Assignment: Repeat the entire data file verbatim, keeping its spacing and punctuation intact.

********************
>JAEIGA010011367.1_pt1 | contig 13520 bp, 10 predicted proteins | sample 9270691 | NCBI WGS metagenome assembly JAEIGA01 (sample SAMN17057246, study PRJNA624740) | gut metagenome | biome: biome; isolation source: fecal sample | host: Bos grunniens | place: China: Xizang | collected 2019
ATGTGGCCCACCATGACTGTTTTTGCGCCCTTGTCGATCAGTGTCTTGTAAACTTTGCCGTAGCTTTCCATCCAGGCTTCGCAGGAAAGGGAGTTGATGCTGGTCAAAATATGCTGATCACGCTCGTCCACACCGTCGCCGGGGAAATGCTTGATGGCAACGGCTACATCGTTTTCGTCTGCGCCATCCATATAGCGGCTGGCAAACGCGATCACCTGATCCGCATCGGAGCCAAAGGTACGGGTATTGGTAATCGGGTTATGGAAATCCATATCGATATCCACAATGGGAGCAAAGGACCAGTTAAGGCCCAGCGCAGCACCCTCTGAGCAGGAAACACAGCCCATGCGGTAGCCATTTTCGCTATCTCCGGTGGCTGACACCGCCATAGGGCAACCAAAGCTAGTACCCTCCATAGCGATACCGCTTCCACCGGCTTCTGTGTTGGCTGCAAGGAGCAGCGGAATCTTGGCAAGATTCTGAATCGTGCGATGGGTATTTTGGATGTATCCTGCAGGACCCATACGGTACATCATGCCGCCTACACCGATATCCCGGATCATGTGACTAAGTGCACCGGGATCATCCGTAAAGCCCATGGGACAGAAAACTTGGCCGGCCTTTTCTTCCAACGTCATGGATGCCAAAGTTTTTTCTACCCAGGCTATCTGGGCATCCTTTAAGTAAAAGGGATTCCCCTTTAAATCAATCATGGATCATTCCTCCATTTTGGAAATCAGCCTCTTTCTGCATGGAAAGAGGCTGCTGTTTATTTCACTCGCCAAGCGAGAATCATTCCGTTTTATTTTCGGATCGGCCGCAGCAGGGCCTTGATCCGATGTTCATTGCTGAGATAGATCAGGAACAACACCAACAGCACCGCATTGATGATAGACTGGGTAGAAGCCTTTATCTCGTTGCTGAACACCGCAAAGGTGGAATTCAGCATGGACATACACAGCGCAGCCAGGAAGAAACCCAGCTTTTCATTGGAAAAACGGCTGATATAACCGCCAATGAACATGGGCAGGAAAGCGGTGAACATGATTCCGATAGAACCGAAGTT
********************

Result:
>JAEIGA010011367.1_pt1 | contig 13520 bp, 10 predicted proteins | sample 9270691 | NCBI WGS metagenome assembly JAEIGA01 (sample SAMN17057246, study PRJNA624740) | gut metagenome | biome: biome; isolation source: fecal sample | host: Bos grunniens | place: China: Xizang | collected 2019
ATGTGGCCCACCATGACTGTTTTTGCGCCCTTGTCGATCAGTGTCTTGTAAACTTTGCCGTAGCTTTCCATCCAGGCTTCGCAGGAAAGGGAGTTGATGCTGGTCAAAATATGCTGATCACGCTCGTCCACACCGTCGCCGGGGAAATGCTTGATGGCAACGGCTACATCGTTTTCGTCTGCGCCATCCATATAGCGGCTGGCAAACGCGATCACCTGATCCGCATCGGAGCCAAAGGTACGGGTATTGGTAATCGGGTTATGGAAATCCATATCGATATCCACAATGGGAGCAAAGGACCAGTTAAGGCCCAGCGCAGCACCCTCTGAGCAGGAAACACAGCCCATGCGGTAGCCATTTTCGCTATCTCCGGTGGCTGACACCGCCATAGGGCAACCAAAGCTAGTACCCTCCATAGCGATACCGCTTCCACCGGCTTCTGTGTTGGCTGCAAGGAGCAGCGGAATCTTGGCAAGATTCTGAATCGTGCGATGGGTATTTTGGATGTATCCTGCAGGACCCATACGGTACATCATGCCGCCTACACCGATATCCCGGATCATGTGACTAAGTGCACCGGGATCATCCGTAAAGCCCATGGGACAGAAAACTTGGCCGGCCTTTTCTTCCAACGTCATGGATGCCAAAGTTTTTTCTACCCAGGCTATCTGGGCATCCTTTAAGTAAAAGGGATTCCCCTTTAAATCAATCATGGATCATTCCTCCATTTTGGAAATCAGCCTCTTTCTGCATGGAAAGAGGCTGCTGTTTATTTCACTCGCCAAGCGAGAATCATTCCGTTTTATTTTCGGATCGGCCGCAGCAGGGCCTTGATCCGATGTTCATTGCTGAGATAGATCAGGAACAACACCAACAGCACCGCATTGATGATAGACTGGGTAGAAGCCTTTATCTCGTTGCTGAACACCGCAAAGGTGGAATTCAGCATGGACATACACAGCGCAGCCAGGAAGAAACCCAGCTTTTCATTGGAAAAACGGCTGATATAACCGCCAATGAACATGGGCAGGAAAGCGGTGAACATGATTCCGATAGAACCGAAGTT